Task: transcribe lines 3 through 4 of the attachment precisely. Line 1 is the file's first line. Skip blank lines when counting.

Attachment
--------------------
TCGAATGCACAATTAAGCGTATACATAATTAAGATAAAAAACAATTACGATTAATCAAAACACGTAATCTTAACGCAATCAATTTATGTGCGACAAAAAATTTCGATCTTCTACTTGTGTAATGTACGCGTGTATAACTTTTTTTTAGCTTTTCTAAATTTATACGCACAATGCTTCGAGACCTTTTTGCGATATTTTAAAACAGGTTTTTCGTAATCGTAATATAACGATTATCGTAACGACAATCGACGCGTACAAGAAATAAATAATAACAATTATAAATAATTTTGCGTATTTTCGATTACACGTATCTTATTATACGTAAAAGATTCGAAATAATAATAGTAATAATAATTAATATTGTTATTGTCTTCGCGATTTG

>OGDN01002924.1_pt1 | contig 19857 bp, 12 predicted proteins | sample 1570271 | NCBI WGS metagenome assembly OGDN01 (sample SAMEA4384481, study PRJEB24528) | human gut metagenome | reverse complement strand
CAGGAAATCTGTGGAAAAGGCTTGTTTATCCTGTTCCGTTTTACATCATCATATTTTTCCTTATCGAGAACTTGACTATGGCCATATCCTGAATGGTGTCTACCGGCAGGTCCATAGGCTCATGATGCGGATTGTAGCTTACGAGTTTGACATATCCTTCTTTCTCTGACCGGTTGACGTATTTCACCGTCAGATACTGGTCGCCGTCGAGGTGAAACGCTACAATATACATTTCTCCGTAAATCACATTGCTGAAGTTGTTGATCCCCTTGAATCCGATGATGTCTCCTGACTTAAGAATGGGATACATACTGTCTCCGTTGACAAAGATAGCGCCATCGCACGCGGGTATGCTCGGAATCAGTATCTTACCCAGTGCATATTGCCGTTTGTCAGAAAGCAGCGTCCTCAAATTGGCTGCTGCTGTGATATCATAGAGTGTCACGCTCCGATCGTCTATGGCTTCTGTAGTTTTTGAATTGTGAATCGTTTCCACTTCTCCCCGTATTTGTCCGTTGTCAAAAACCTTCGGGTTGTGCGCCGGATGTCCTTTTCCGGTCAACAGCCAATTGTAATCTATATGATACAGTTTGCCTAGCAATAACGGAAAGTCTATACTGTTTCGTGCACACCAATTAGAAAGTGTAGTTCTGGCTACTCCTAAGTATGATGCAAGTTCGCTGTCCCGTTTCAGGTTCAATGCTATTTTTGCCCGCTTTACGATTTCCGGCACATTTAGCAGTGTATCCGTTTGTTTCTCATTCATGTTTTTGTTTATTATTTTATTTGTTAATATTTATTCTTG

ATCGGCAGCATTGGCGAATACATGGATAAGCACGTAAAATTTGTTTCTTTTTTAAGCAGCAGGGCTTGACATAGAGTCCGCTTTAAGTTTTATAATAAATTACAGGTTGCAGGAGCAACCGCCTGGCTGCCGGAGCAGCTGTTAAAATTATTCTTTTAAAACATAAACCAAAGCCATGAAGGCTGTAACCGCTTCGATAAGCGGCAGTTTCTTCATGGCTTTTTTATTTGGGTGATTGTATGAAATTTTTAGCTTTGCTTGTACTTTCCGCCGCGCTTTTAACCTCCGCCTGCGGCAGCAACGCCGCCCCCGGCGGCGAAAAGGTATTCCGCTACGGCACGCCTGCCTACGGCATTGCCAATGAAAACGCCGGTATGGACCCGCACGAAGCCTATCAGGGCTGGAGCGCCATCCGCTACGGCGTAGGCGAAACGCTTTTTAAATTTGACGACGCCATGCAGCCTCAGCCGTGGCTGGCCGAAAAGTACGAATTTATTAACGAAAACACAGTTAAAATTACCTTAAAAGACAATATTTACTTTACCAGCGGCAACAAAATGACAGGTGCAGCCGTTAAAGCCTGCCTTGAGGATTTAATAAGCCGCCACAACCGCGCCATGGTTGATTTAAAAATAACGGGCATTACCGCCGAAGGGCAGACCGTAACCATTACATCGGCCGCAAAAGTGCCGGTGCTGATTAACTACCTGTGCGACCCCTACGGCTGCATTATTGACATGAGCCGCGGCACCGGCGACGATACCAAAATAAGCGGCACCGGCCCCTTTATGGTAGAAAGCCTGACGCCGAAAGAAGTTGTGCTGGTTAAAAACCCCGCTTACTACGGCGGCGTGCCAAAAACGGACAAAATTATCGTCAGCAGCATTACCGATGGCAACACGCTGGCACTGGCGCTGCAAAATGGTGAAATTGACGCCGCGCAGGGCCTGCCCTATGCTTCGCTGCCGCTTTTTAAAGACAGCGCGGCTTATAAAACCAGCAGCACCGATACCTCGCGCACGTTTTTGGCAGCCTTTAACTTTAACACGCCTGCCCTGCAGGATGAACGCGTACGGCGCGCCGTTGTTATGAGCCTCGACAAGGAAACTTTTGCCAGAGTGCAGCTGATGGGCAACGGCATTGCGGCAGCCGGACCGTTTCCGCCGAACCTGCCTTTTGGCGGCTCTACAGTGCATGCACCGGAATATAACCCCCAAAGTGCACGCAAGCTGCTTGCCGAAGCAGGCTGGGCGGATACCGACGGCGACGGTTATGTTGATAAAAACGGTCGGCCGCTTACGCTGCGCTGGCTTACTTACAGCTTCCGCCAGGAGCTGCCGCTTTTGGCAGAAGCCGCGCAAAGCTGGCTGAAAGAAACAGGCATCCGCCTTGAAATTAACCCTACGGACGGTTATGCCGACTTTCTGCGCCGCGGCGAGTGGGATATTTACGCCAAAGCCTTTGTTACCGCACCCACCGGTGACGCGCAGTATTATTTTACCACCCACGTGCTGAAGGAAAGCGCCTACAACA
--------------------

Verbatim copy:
CAGGAAATCTGTGGAAAAGGCTTGTTTATCCTGTTCCGTTTTACATCATCATATTTTTCCTTATCGAGAACTTGACTATGGCCATATCCTGAATGGTGTCTACCGGCAGGTCCATAGGCTCATGATGCGGATTGTAGCTTACGAGTTTGACATATCCTTCTTTCTCTGACCGGTTGACGTATTTCACCGTCAGATACTGGTCGCCGTCGAGGTGAAACGCTACAATATACATTTCTCCGTAAATCACATTGCTGAAGTTGTTGATCCCCTTGAATCCGATGATGTCTCCTGACTTAAGAATGGGATACATACTGTCTCCGTTGACAAAGATAGCGCCATCGCACGCGGGTATGCTCGGAATCAGTATCTTACCCAGTGCATATTGCCGTTTGTCAGAAAGCAGCGTCCTCAAATTGGCTGCTGCTGTGATATCATAGAGTGTCACGCTCCGATCGTCTATGGCTTCTGTAGTTTTTGAATTGTGAATCGTTTCCACTTCTCCCCGTATTTGTCCGTTGTCAAAAACCTTCGGGTTGTGCGCCGGATGTCCTTTTCCGGTCAACAGCCAATTGTAATCTATATGATACAGTTTGCCTAGCAATAACGGAAAGTCTATACTGTTTCGTGCACACCAATTAGAAAGTGTAGTTCTGGCTACTCCTAAGTATGATGCAAGTTCGCTGTCCCGTTTCAGGTTCAATGCTATTTTTGCCCGCTTTACGATTTCCGGCACATTTAGCAGTGTATCCGTTTGTTTCTCATTCATGTTTTTGTTTATTATTTTATTTGTTAATATTTATTCTTG

ATCGGCAGCATTGGCGAATACATGGATAAGCACGTAAAATTTGTTTCTTTTTTAAGCAGCAGGGCTTGACATAGAGTCCGCTTTAAGTTTTATAATAAATTACAGGTTGCAGGAGCAACCGCCTGGCTGCCGGAGCAGCTGTTAAAATTATTCTTTTAAAACATAAACCAAAGCCATGAAGGCTGTAACCGCTTCGATAAGCGGCAGTTTCTTCATGGCTTTTTTATTTGGGTGATTGTATGAAATTTTTAGCTTTGCTTGTACTTTCCGCCGCGCTTTTAACCTCCGCCTGCGGCAGCAACGCCGCCCCCGGCGGCGAAAAGGTATTCCGCTACGGCACGCCTGCCTACGGCATTGCCAATGAAAACGCCGGTATGGACCCGCACGAAGCCTATCAGGGCTGGAGCGCCATCCGCTACGGCGTAGGCGAAACGCTTTTTAAATTTGACGACGCCATGCAGCCTCAGCCGTGGCTGGCCGAAAAGTACGAATTTATTAACGAAAACACAGTTAAAATTACCTTAAAAGACAATATTTACTTTACCAGCGGCAACAAAATGACAGGTGCAGCCGTTAAAGCCTGCCTTGAGGATTTAATAAGCCGCCACAACCGCGCCATGGTTGATTTAAAAATAACGGGCATTACCGCCGAAGGGCAGACCGTAACCATTACATCGGCCGCAAAAGTGCCGGTGCTGATTAACTACCTGTGCGACCCCTACGGCTGCATTATTGACATGAGCCGCGGCACCGGCGACGATACCAAAATAAGCGGCACCGGCCCCTTTATGGTAGAAAGCCTGACGCCGAAAGAAGTTGTGCTGGTTAAAAACCCCGCTTACTACGGCGGCGTGCCAAAAACGGACAAAATTATCGTCAGCAGCATTACCGATGGCAACACGCTGGCACTGGCGCTGCAAAATGGTGAAATTGACGCCGCGCAGGGCCTGCCCTATGCTTCGCTGCCGCTTTTTAAAGACAGCGCGGCTTATAAAACCAGCAGCACCGATACCTCGCGCACGTTTTTGGCAGCCTTTAACTTTAACACGCCTGCCCTGCAGGATGAACGCGTACGGCGCGCCGTTGTTATGAGCCTCGACAAGGAAACTTTTGCCAGAGTGCAGCTGATGGGCAACGGCATTGCGGCAGCCGGACCGTTTCCGCCGAACCTGCCTTTTGGCGGCTCTACAGTGCATGCACCGGAATATAACCCCCAAAGTGCACGCAAGCTGCTTGCCGAAGCAGGCTGGGCGGATACCGACGGCGACGGTTATGTTGATAAAAACGGTCGGCCGCTTACGCTGCGCTGGCTTACTTACAGCTTCCGCCAGGAGCTGCCGCTTTTGGCAGAAGCCGCGCAAAGCTGGCTGAAAGAAACAGGCATCCGCCTTGAAATTAACCCTACGGACGGTTATGCCGACTTTCTGCGCCGCGGCGAGTGGGATATTTACGCCAAAGCCTTTGTTACCGCACCCACCGGTGACGCGCAGTATTATTTTACCACCCACGTGCTGAAGGAAAGCGCCTACAACA